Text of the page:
Hot Docs celebrated its three decades as a nonfiction media force with its first fully in-person edition since 2019, delivering its triple-barrelled blend of films, the funding Forum and the Conference. The latter attracted some of the leading lights in the industry for a series of scintillating conversations.
“EDI: What’s the ETA?”
One of the more hotly anticipated sessions at the Conference, “EDI: What’s the ETA?,” addressed head-on one of the predominant sociocultural themes of the 2020s–EDI: equity, diversity and inclusion–that has driven not only the documentary ecosystem, but also a myriad of sectors, public and private, in Canada, the US and around the world.
Malikkah Rollins, Director of Industry and Education at DOC NYC, moderated the hour-long conversation, which also included Nataleah Hunter-Young, International Programmer, Africa and Arab West Asia at Toronto International Film Festival; and Milisuthando Bongela, director of Hot Docs World Showcase film Milisuthando, who Zoomed in from her home in South Africa. The participants grappled with where we are now, and where we need to be.
“This isn’t just a problem in the documentary space but in the film industry generally, and in particular, in Europe and North America,” Hunter-Young maintained. “It’s an ongoing struggle to ensure that [filmmakers] can travel with the work that they create.”
Hunter-Young also cited the challenges among makers from the Global South to secure funding. “It’s not uncommon for a lot of the films that I program to end up coming through Belgium or France or Italy, just to get the funding necessary to compete on an international stage. That’s not so much an independent problem of the country as it is an ongoing problem of the colonization of those spaces; it’s continued to be mediated through these European funding bodies that do their best to try and shape the visions of places around the world, particularly on the African continent.
“If an African filmmaker is looking to make a documentary about rape or violence or any of those kind of stereotypical issues,” Hunter-Young continued, “an NGO will be right there ready to fund that. But when it comes to a story that they feel is important for their own reasons, there are typically all sorts of barriers that they have to cross in order to prove the worthiness of that story.”
Bongela noted the cultural make-up of the session itself: all Black women. “It’s wonderful that we have the platform to engage these questions, but I think if we’re going to be talking about equity, diversity, and inclusion, the table that we’re sitting at right now has to reflect that. It’s always the people who are not in these positions of power that have to come together to figure out how to resolve these things.”
Bongela suggested that institutions need to fully integrate those in power into the process of engaging EDI issues, transforming them into intrinsic, foundational elements, rather than perfunctory box-checking exercises.
Rollins concurred with Bongela, citing the Forum that was happening at the same time, driven by “some really powerful people who have access to money and platforms…Why are they not here with us? Why are we not all together having this conversation?”
She went on to ask, “To what extent is the industry still doing performative EDI work versus authentic EDI work? And what does it look like? To what extent are they actually doing the deep, deep work of change, within their organizations? Martin Luther King Jr. said all meaningful and lasting change begins on the inside.”
“For me, this work requires dialogic encounters,” Bongela maintained. “It requires us to figure out, ‘What does it mean to sit across from each other, and use our differences as a way to imagine a new world?’ These changes happen when we are with each other in the same room, engaging in our discomfort, and engaging in vulnerability.”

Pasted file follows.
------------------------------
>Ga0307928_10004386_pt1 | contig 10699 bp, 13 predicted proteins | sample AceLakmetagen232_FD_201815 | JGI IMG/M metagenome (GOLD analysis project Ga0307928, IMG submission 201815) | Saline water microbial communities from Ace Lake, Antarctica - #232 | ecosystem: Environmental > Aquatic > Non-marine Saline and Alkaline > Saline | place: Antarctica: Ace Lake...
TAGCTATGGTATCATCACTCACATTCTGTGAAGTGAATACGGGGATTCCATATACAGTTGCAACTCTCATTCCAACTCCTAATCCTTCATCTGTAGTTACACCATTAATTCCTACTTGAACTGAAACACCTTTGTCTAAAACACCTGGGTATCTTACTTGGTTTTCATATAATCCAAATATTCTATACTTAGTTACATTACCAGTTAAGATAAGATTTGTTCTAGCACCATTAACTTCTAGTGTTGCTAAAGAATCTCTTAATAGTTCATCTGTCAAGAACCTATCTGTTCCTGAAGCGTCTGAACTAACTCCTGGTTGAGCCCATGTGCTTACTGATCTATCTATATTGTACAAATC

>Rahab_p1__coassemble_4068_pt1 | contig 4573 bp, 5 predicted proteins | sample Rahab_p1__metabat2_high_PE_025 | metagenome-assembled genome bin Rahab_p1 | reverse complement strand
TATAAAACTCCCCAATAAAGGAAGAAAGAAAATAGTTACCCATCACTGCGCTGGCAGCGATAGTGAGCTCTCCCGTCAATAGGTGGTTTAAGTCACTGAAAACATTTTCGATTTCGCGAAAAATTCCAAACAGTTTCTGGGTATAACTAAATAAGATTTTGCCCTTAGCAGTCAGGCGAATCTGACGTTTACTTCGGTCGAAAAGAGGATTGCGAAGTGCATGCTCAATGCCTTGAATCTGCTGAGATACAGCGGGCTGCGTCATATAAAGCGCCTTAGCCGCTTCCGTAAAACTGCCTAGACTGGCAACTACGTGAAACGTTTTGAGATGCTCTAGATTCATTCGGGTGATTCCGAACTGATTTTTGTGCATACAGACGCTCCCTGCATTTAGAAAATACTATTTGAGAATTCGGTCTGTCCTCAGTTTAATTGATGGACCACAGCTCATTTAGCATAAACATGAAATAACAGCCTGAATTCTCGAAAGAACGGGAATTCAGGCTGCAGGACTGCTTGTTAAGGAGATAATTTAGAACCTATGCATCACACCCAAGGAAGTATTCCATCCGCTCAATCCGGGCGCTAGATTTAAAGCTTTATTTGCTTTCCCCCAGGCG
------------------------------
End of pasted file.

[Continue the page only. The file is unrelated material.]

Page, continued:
“For a lot of folks,” Rollins concluded, “it’s something that should be in the DNA of who we are, in the DNA of our organization; we shouldn’t have EDI departments. What we are fighting for right now is freedom. And my freedom doesn’t take anything away from you.”
“Made in Ukraine”
Freedom has certainly figured in the hopes and aspirations of Ukrainians over the past year, and the Hot Docs programming team responded with the “Made in Ukraine” strand of features and shorts, as well as the session that complemented it. Ukrainian producer Anna Palenchuk moderated the session, which featured filmmakers Roman Liubyi (Iron Butterflies) and Mila Teshaieva (When Spring Came to Bucha).
When Spring Came to Bucha captures life in the aftermath of an unrelenting Russian attack on the Ukrainian city of Bucha and the subsequent withdrawal of troops. “None of us expected to see what we saw in those first days of Bucha,” Teshaieva recalled. “And basically, there was no preparation, no plans. I started filming because I felt it was my duty as a witness to record.”
Iron Butterflies is an investigative piece that traces the 2014 downing of Malaysian Airlines Flight 17 over Ukraine by Russian forces, and argues how the lack of judicial consequences for this action led to the Russian invasion. “You can’t make these people accountable because they hide in Russia,” Liubyi noted. “But the fact that the film exists, and tells what happened there, it’s already bringing a little bit of justice in the world.”
Palenchuk asked both filmmakers about ethical concerns in making their work.
“I captured not only Russian war crimes, but also how to get back to life after a disaster,” said Teshaieva. “So my focus in this film was to go from this point, when it seems that life is not possible anymore, and follow people who are handling the situation somehow.”
“I’m just telling how I saw the situation, how I see the connection between downing the passenger plane and full-scale invasion,” Liubyi explained about his film. “I can’t lie to myself or to my audience. [Mila’s film] is a type of documentary where [filmmakers] have to establish connections with characters. I’m mostly avoiding those types of films. I’m working with archives and mostly in the editing room because I don’t want to harm characters. I don’t want to shoot my film and then forget about that person.”